Our middle child, Grey, is six years old and fascinated with the concept of identity. His current passion is finding his talent, thanks to an episode of Disney Channel’s A.N.T. Farm. For this, I am forever grateful.
A.N.T. Farm follows pre-teen musical prodigy Chyna Parks as she enters the Advanced Natural Talent program at Webster High School and befriends her fellow 11-year-old A.N.T.s.
The A.N.T. program is a high school gifted program for middle schoolers, designed to develop their advanced natural talents. Which is awesome, as I’m a huge fan of this new generation of shows for kids that celebrate intelligence over smart mouth antics. (Hang on, let me go shoo some kids off my front lawn with my old lady stick and yell “In my day…!” a few times.)
In the second episode of season 2, “InfANT,” the ANTs are left with a baby anticipated to be a prodigy and tasked with discovering the baby’s talent. The episode aired last summer and caught Grey’s imagination. The next six months began a hunt to discover his own hidden talents.
Out of nowhere, he would snap out of thought and ask, “What do you think my talent is?” He experimented with instruments, art, and sports. “Could this be a talent?” followed nearly everything he did, however random.
My favorite suspected talent he considered? His empathy. For weeks, he made a concerted effort to decipher how people around him were feeling and anticipate their needs. “Is there anything you need help with?” “Can I get you anything?” “I can tell you are tired, do you want to snuggle for a while?” Oh, my heart. It was spectacular.
For the record, my vote is absolutely for his talent emanating from empathy. But he wasn’t satisfied.
While watching an ad for Walt Disney World’s new Art of Animation resort, he asked some questions about animators. We always make a point of watching the bonus DVD features of how feature animation is made and love the quick “How To Draw [fill in your favorite character]” shorts during commercial breaks on our favorite kid networks, so he lit up when I began explaining more in depth animation as a career.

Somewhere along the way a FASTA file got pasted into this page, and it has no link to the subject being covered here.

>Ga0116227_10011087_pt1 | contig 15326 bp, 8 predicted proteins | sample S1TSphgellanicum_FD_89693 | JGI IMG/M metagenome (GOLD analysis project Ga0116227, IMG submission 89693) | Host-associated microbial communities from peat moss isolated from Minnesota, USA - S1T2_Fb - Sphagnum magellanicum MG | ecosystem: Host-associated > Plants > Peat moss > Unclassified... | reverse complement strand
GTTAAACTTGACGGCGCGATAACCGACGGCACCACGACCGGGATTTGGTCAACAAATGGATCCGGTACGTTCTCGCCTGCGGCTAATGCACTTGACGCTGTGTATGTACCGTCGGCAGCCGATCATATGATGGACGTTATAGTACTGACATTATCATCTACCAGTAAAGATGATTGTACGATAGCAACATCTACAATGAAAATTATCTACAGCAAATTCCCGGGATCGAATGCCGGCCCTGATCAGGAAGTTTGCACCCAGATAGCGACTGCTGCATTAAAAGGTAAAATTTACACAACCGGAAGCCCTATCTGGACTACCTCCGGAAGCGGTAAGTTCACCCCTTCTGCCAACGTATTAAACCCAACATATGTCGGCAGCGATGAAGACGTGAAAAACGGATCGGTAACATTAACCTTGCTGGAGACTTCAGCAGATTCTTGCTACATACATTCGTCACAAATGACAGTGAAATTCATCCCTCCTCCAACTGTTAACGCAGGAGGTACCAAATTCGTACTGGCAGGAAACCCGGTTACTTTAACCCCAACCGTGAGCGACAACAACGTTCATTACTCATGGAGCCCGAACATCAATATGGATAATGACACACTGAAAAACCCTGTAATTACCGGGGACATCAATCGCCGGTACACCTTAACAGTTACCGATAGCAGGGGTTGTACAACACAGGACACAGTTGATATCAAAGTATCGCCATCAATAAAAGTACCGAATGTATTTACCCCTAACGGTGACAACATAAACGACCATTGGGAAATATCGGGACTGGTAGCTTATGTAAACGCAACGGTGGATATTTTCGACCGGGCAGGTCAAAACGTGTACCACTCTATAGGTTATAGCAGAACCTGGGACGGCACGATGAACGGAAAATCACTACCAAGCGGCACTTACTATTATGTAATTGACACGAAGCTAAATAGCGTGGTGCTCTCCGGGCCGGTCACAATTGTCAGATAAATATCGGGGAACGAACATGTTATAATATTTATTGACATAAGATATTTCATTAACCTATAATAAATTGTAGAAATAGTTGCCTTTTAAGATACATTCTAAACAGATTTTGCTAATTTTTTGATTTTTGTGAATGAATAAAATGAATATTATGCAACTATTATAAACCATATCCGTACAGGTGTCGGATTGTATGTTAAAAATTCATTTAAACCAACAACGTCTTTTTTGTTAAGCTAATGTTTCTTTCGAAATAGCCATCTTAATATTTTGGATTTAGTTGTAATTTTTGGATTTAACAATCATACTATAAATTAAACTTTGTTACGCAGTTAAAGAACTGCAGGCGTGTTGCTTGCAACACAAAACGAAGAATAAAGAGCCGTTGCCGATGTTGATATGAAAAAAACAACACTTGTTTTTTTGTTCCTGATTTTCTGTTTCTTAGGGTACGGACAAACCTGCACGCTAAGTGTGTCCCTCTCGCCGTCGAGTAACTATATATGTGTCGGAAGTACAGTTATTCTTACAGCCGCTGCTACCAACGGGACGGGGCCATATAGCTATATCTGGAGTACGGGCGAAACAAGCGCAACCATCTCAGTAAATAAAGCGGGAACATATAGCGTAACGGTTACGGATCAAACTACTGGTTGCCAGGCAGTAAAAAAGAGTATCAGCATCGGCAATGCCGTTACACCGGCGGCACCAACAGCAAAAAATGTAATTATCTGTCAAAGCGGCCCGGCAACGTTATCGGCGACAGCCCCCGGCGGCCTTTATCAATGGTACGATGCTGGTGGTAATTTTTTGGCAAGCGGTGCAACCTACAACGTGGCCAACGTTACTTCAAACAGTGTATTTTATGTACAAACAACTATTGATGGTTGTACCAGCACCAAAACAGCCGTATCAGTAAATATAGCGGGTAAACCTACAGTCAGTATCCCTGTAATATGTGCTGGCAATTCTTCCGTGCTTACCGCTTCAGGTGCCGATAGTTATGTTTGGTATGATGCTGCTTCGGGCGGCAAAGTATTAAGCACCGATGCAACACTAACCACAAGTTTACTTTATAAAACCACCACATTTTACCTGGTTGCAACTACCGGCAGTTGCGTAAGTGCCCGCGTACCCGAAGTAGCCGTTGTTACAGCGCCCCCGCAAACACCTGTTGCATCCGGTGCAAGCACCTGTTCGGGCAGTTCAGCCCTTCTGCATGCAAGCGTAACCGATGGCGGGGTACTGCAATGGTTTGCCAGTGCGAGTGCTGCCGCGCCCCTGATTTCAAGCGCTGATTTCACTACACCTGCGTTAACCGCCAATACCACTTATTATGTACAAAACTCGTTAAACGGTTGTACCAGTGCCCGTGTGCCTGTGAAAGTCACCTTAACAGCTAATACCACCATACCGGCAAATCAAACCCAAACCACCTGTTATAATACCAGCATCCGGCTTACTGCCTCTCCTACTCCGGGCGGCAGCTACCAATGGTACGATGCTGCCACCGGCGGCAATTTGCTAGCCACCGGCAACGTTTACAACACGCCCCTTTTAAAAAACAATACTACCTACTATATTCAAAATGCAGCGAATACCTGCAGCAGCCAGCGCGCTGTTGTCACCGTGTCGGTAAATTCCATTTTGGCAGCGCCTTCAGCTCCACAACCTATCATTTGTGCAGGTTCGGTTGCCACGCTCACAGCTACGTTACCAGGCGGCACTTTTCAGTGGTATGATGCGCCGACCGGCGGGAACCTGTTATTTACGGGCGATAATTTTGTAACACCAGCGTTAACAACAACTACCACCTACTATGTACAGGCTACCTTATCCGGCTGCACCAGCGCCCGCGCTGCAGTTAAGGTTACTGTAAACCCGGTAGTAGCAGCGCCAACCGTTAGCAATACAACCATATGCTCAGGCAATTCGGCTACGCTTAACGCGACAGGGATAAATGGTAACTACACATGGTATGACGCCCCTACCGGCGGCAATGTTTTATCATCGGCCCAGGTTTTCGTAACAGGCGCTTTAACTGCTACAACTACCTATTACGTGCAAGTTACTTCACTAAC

School had resumed again and I began finding him curled up on the couch in the afternoons watching “how to draw” videos on YouTube. My printer paper tray would constantly be open, as he would sneak pieces of paper out and practice along with the videos.
I smiled as I found “how to draw puppes” in the search bar of our YouTube app. How to draw puppies. He’s six and brilliant and hilarious and curious and my heart melts.
Grey’s older brother is in the gifted program and I’m not sure Grey will make it. We don’t call it a gifted program, neither does the school, but Grey hears Quinn talk about it and knows what it means. If he doesn’t make it into the program, he’ll think about it at least fleetingly each week when the kids leave class and head for their day in the lab.
The majority of kids are not in gifted programs, I get it. Nor should they be. Quinn misses the equivalent of a full day of school each Thursday, requiring him to work double time all day Friday during his regular classes to make up what he missed while in their lab. It’s a decent amount of pressure. The fact that our school even has a gifted program is a privilege. Nevertheless.
I want him to want to be in the gifted program but simultaneously don’t want to make a big deal out of it. In the same breath, we want his brother to realize what a solid opportunity the program is and are careful not to inadvertently underplay it while trying not to overstate it.
Sigh. Parenting. Am I right?
So where did we land? What talent has he decided to explore? Animation!
This Christmas, his entire wish list was art supplies. How-to doodle workbooks, paint sets, modeling clay, markers, colored pencils, and sketch pads galore. So many sketch pads.
With his hilarious sense of humor and open spirit, he is taking after A.N.T. Farm’s multi-media genius Fletcher more every day. Browsing videos Grey has been shooting around the house on our old Flip camera, I found several clips prefaced with “Welcome to GreyAndIrisAtTheHouse.com” and closed with an extreme closeup of himself saying, “Subscribe!”
This is why I’m grateful for A.N.T. Farm. Every week, this goofy group of kids inspire my son to discover and value his talents. They make him mindful and aware of his potential. Above all else, the show has somehow instilled in him the belief that he has control over developing his talent. Gifted program or not, that is priceless.
Speaking of priceless goofy, don’t rule out his musical talent just yet.
Click the little speaker button on the video below and enjoy “I Got a Magical Girlfriend” by Grey:
I was still smiling at “fart” (bc, hi 6yo) but fell out when he sang WHY she’s magical: vine.co/v/b6EBejIuuBn
— Megan Jordan (@VelveteenMind) February 22, 2013
Lyrics? “I got a magical girlfriend. I toot. I fart. She doesn’t smell a thing! (nailed it!)”
I totally encourage him. So tell me: How do you encourage your kids to find their talent?
More of Megan on Threadbare Theory:
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